The campaign group Action on Sugar has called for the government to ban sharing bags of chocolate and candy. The group cites a study showing that around 20% of people eat the bags to themselves in one sitting and the number goes up to 32% for people aged under 24. They argue that the bags essentially prompt people to “eat far too much sugar and chocolate” and have previously argued for a 20% sugar tax and a ban on all price deals on confectionary goods.
One researcher said,
“Companies and supermarkets are constantly finding ways to push more sugary products - which are contributing to the high rates of obesity, type 2 diabetes and tooth decay in the UK.
“These types of price promotions encourage us to eat far too much sugar and calories and should be banned.
“It is time retailers are pressed to act responsibly and no longer profit at the expense of our health.”
The head of the organisation, Graham MacGregor, also had this to say.
“It's shocking that food companies are being allowed to exploit consumers, by manipulating them into purchasing larger size bags of chocolate confectionery on the cheap.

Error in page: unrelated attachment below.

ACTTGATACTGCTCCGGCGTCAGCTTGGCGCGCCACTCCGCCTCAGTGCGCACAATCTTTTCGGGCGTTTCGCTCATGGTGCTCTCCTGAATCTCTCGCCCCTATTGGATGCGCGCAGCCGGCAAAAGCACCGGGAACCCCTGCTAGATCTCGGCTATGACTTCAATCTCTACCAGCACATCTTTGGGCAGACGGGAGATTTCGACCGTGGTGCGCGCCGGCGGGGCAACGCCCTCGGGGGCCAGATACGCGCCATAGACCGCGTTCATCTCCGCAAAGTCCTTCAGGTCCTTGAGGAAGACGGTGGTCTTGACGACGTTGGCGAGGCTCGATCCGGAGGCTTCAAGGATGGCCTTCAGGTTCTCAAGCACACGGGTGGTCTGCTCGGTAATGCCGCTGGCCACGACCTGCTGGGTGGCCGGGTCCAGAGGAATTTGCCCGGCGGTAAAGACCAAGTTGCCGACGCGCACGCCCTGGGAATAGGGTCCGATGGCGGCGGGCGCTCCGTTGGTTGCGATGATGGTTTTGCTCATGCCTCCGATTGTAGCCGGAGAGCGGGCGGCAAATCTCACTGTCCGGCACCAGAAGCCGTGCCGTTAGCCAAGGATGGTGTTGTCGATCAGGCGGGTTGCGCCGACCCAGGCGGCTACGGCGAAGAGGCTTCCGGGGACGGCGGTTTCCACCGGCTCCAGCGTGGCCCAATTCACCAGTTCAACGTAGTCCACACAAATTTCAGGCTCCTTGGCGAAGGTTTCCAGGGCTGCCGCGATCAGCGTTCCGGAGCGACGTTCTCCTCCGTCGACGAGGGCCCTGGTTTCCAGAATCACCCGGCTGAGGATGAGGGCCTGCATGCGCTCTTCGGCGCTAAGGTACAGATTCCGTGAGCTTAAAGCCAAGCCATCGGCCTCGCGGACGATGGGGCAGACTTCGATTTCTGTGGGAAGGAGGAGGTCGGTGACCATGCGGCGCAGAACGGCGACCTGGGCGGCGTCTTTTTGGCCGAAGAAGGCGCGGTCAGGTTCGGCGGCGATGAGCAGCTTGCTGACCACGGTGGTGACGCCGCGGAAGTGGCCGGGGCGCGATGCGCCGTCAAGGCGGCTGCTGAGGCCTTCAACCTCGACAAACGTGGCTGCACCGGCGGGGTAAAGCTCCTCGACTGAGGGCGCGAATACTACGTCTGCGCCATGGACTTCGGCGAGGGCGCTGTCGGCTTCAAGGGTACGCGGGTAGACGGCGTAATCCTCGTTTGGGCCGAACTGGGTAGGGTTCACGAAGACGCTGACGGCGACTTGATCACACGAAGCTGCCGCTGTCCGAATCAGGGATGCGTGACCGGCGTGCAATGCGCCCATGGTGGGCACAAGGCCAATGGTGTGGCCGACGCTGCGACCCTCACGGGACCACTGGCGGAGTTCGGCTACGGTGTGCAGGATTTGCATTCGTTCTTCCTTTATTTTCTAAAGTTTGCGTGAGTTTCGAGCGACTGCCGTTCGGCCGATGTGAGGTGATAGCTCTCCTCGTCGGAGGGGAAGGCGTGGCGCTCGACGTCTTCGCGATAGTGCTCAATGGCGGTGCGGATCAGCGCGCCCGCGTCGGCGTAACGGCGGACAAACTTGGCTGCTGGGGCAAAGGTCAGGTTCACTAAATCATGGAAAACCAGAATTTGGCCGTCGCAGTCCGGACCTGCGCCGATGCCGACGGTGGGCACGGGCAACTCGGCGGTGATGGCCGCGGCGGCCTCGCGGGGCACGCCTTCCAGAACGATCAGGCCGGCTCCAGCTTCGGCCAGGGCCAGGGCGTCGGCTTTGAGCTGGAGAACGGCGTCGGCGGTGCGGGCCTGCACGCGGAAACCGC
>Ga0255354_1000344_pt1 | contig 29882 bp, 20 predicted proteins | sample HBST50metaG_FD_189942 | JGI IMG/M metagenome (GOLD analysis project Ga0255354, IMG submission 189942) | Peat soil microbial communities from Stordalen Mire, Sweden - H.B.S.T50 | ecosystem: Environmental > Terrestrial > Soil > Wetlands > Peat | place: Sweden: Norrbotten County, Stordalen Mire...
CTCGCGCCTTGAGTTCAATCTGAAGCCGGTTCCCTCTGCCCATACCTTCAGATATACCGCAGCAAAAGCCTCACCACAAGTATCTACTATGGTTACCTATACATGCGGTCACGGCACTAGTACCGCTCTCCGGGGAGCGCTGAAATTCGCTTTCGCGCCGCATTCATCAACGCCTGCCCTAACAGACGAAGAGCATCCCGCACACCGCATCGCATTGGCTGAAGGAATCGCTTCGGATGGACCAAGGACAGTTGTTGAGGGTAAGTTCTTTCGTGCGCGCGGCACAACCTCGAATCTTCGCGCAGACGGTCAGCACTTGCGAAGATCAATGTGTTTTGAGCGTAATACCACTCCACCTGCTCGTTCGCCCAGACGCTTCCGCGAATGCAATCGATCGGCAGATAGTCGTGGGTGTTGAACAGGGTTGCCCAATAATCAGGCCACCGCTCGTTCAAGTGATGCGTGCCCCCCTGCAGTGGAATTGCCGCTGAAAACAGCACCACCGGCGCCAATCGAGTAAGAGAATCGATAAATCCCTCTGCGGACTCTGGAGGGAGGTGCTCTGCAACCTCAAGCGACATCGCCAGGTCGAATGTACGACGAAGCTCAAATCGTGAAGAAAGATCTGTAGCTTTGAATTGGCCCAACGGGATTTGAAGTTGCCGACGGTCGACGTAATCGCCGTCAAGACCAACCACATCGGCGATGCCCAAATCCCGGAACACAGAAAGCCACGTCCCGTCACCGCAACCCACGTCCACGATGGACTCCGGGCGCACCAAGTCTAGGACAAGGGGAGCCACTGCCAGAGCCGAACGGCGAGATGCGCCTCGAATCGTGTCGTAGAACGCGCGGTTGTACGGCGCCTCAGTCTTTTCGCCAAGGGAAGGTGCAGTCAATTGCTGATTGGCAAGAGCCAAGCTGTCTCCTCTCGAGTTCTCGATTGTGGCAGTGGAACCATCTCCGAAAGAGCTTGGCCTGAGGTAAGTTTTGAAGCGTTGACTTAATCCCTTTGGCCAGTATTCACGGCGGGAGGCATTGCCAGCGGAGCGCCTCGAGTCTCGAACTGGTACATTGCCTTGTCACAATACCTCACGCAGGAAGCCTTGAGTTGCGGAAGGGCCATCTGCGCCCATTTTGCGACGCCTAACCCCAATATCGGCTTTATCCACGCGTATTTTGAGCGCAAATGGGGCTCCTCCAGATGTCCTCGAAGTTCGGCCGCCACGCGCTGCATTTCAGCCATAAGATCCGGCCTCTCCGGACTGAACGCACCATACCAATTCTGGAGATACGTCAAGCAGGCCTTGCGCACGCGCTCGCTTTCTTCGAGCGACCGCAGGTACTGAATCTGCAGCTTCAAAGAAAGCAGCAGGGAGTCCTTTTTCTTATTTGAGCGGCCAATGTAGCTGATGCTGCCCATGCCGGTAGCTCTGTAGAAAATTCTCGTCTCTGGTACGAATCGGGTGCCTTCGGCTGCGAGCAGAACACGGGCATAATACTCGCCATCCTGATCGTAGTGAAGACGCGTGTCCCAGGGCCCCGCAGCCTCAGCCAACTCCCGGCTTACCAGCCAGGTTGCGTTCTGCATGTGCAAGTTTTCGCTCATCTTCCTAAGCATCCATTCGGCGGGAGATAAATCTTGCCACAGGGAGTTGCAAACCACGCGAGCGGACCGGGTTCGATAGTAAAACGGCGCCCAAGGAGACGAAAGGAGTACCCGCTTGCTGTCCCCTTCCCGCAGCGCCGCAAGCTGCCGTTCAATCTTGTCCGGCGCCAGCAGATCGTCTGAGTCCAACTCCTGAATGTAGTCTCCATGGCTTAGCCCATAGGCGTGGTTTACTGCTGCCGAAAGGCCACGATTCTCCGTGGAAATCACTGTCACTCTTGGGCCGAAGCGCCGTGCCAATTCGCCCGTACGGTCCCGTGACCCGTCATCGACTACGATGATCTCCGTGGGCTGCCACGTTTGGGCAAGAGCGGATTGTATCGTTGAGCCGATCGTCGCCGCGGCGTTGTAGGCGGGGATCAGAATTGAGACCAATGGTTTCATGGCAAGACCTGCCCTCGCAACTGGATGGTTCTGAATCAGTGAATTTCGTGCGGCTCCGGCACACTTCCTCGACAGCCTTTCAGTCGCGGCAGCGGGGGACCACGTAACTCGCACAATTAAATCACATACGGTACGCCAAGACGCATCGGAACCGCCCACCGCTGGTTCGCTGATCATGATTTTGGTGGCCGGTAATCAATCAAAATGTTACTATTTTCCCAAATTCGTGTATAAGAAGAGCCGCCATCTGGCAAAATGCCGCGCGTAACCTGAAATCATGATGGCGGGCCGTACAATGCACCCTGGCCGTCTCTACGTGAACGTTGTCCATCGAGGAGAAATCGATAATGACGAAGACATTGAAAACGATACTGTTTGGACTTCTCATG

“Prime Minister Theresa May is letting companies get away with this despite pledging to help the socially deprived when she first became the Prime Minster.
“Companies must be held accountable and reminded to reconsider their ethical and corporate responsibility.”
The government, however, did not agree with the call for new legislation, and responded by pointing out that Theresa May’s government has already introduced a ban on advertising sugary goods during children’s TV shows. A spokesman for the Department of Health and Social Care told reporters,
“Current advertising restrictions in the UK on junk food are among the toughest in the world, including a ban on advertising junk food in children's media.
“Alongside this we are delivering the most ambitious childhood obesity plan in the world-taxing sugary drinks, funding further research and cutting sugar and calories in food before it hits shelves and plates.
“But it's very early days tackling a problem decades in the making, and we have not ruled out further action if the right results are not seen.”
At DigZoo we’re inclined to say that this is more than a little silly and that at some point you just have to take responsibility for your own fat ass. Diabetes and obesity are serious conditions but no one ever said that the choices we make as adults shouldn’t have serious consequences.
That’s what makes them choices.
Now excuse me while I go bathe in melted chocolate buttons.